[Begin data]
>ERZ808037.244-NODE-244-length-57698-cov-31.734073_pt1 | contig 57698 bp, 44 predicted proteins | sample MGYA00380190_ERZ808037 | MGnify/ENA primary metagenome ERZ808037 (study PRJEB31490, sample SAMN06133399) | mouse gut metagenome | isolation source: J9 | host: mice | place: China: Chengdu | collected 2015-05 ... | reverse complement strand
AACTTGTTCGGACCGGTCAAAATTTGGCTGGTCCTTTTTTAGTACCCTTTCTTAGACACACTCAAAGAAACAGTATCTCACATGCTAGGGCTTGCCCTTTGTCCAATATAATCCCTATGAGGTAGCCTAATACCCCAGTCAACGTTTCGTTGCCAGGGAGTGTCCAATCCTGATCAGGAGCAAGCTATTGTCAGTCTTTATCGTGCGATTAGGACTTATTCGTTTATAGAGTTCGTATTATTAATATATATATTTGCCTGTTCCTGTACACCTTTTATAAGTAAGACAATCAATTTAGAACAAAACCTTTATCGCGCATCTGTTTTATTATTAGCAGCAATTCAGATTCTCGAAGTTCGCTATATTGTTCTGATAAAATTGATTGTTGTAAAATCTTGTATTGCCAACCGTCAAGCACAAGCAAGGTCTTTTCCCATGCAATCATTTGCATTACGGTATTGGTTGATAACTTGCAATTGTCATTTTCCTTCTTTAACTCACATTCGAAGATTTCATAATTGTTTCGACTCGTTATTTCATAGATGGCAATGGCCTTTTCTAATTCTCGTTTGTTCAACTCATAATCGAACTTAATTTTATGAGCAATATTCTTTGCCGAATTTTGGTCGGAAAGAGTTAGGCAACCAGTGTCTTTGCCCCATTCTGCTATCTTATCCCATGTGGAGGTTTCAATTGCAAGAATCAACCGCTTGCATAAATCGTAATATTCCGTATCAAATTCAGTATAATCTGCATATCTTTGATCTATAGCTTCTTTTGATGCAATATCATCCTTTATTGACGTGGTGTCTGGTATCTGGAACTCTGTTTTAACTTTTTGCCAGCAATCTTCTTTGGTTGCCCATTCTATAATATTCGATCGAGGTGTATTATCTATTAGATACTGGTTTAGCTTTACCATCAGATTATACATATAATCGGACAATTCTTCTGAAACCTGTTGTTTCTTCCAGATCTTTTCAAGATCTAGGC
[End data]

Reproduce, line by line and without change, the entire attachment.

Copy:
>ERZ808037.244-NODE-244-length-57698-cov-31.734073_pt1 | contig 57698 bp, 44 predicted proteins | sample MGYA00380190_ERZ808037 | MGnify/ENA primary metagenome ERZ808037 (study PRJEB31490, sample SAMN06133399) | mouse gut metagenome | isolation source: J9 | host: mice | place: China: Chengdu | collected 2015-05 ... | reverse complement strand
AACTTGTTCGGACCGGTCAAAATTTGGCTGGTCCTTTTTTAGTACCCTTTCTTAGACACACTCAAAGAAACAGTATCTCACATGCTAGGGCTTGCCCTTTGTCCAATATAATCCCTATGAGGTAGCCTAATACCCCAGTCAACGTTTCGTTGCCAGGGAGTGTCCAATCCTGATCAGGAGCAAGCTATTGTCAGTCTTTATCGTGCGATTAGGACTTATTCGTTTATAGAGTTCGTATTATTAATATATATATTTGCCTGTTCCTGTACACCTTTTATAAGTAAGACAATCAATTTAGAACAAAACCTTTATCGCGCATCTGTTTTATTATTAGCAGCAATTCAGATTCTCGAAGTTCGCTATATTGTTCTGATAAAATTGATTGTTGTAAAATCTTGTATTGCCAACCGTCAAGCACAAGCAAGGTCTTTTCCCATGCAATCATTTGCATTACGGTATTGGTTGATAACTTGCAATTGTCATTTTCCTTCTTTAACTCACATTCGAAGATTTCATAATTGTTTCGACTCGTTATTTCATAGATGGCAATGGCCTTTTCTAATTCTCGTTTGTTCAACTCATAATCGAACTTAATTTTATGAGCAATATTCTTTGCCGAATTTTGGTCGGAAAGAGTTAGGCAACCAGTGTCTTTGCCCCATTCTGCTATCTTATCCCATGTGGAGGTTTCAATTGCAAGAATCAACCGCTTGCATAAATCGTAATATTCCGTATCAAATTCAGTATAATCTGCATATCTTTGATCTATAGCTTCTTTTGATGCAATATCATCCTTTATTGACGTGGTGTCTGGTATCTGGAACTCTGTTTTAACTTTTTGCCAGCAATCTTCTTTGGTTGCCCATTCTATAATATTCGATCGAGGTGTATTATCTATTAGATACTGGTTTAGCTTTACCATCAGATTATACATATAATCGGACAATTCTTCTGAAACCTGTTGTTTCTTCCAGATCTTTTCAAGATCTAGGC